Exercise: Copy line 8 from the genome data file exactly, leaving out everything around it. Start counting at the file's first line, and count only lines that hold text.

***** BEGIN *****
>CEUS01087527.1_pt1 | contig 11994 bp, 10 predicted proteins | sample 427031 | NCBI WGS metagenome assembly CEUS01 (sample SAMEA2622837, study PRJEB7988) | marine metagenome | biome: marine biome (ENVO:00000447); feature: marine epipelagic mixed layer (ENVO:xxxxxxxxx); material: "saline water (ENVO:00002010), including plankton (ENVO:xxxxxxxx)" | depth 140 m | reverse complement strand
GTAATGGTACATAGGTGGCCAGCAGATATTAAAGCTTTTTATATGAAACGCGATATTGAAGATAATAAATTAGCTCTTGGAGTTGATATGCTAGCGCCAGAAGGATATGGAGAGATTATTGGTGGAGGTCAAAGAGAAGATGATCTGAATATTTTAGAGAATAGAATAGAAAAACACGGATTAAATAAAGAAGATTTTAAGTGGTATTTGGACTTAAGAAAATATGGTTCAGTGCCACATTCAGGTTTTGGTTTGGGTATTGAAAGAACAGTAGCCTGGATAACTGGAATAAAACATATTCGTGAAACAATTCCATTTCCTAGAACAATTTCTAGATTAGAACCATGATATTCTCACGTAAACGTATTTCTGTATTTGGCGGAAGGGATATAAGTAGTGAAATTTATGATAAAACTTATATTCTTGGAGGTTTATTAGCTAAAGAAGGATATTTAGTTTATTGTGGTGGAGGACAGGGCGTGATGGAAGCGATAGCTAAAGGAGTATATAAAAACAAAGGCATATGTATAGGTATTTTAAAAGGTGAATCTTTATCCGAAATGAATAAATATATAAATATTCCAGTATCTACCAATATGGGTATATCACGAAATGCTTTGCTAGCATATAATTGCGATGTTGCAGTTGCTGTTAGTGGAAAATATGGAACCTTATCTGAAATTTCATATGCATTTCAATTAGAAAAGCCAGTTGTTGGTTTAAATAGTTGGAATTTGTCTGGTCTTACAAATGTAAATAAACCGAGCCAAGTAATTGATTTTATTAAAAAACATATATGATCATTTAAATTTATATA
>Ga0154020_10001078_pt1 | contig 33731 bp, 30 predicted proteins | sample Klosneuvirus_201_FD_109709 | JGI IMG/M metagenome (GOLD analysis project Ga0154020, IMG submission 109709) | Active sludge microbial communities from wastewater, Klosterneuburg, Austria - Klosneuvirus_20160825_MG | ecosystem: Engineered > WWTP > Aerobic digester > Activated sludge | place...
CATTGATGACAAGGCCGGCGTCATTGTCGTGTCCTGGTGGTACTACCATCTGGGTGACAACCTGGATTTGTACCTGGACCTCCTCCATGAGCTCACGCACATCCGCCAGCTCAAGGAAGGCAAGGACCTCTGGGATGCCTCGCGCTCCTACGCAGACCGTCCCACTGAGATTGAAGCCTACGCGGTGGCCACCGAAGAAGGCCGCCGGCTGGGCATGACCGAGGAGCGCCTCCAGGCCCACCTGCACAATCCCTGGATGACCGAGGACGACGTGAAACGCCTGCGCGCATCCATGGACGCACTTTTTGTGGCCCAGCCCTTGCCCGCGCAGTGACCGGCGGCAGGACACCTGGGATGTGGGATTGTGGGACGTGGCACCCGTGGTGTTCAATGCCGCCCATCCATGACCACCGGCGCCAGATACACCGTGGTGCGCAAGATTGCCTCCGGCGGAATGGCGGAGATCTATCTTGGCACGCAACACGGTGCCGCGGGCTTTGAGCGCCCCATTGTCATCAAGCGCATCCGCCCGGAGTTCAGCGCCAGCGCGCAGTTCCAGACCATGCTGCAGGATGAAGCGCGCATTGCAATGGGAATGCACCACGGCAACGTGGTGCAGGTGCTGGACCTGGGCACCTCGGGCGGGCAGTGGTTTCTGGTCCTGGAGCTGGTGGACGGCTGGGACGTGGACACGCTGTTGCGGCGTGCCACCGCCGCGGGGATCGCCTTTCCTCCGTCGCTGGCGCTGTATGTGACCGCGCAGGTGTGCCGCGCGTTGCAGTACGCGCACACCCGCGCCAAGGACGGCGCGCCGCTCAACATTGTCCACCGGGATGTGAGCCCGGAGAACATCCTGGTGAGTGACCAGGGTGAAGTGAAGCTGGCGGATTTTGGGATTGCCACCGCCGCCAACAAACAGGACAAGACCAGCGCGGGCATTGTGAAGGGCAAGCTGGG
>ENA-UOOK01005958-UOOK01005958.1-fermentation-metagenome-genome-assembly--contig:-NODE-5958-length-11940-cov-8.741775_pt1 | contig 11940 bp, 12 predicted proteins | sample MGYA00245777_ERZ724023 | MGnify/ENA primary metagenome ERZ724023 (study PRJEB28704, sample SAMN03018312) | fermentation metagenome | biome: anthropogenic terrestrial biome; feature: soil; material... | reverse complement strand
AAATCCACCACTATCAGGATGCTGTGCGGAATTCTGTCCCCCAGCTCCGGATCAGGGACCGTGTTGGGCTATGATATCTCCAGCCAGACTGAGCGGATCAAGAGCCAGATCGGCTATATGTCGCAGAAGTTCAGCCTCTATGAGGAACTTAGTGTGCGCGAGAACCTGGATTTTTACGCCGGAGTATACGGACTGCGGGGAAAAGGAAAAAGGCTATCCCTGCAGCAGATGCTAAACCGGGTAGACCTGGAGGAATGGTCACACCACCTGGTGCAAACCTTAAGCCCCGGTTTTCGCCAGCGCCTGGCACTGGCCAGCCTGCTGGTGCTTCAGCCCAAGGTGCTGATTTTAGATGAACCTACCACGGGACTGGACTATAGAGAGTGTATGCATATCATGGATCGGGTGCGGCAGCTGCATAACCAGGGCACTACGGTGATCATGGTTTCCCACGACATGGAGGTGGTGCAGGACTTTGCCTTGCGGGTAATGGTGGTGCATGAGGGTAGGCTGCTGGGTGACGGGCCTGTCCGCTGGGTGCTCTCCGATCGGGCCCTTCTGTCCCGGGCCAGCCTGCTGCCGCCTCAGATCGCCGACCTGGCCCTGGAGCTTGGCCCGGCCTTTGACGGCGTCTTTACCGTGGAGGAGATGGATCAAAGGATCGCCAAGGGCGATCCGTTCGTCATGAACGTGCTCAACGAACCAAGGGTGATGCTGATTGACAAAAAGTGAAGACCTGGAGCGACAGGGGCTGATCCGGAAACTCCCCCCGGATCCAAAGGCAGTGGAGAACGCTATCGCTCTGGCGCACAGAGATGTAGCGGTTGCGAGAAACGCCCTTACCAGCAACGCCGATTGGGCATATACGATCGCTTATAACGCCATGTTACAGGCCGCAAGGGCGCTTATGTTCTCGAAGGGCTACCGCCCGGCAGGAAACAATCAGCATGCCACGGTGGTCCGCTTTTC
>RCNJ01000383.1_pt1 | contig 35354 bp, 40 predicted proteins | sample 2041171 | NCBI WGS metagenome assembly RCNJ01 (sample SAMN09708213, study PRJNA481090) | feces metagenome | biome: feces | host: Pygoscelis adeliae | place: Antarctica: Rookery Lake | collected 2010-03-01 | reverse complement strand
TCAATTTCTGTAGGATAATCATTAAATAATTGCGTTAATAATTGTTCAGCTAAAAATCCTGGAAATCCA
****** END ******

TCAATTTCTGTAGGATAATCATTAAATAATTGCGTTAATAATTGTTCAGCTAAAAATCCTGGAAATCCA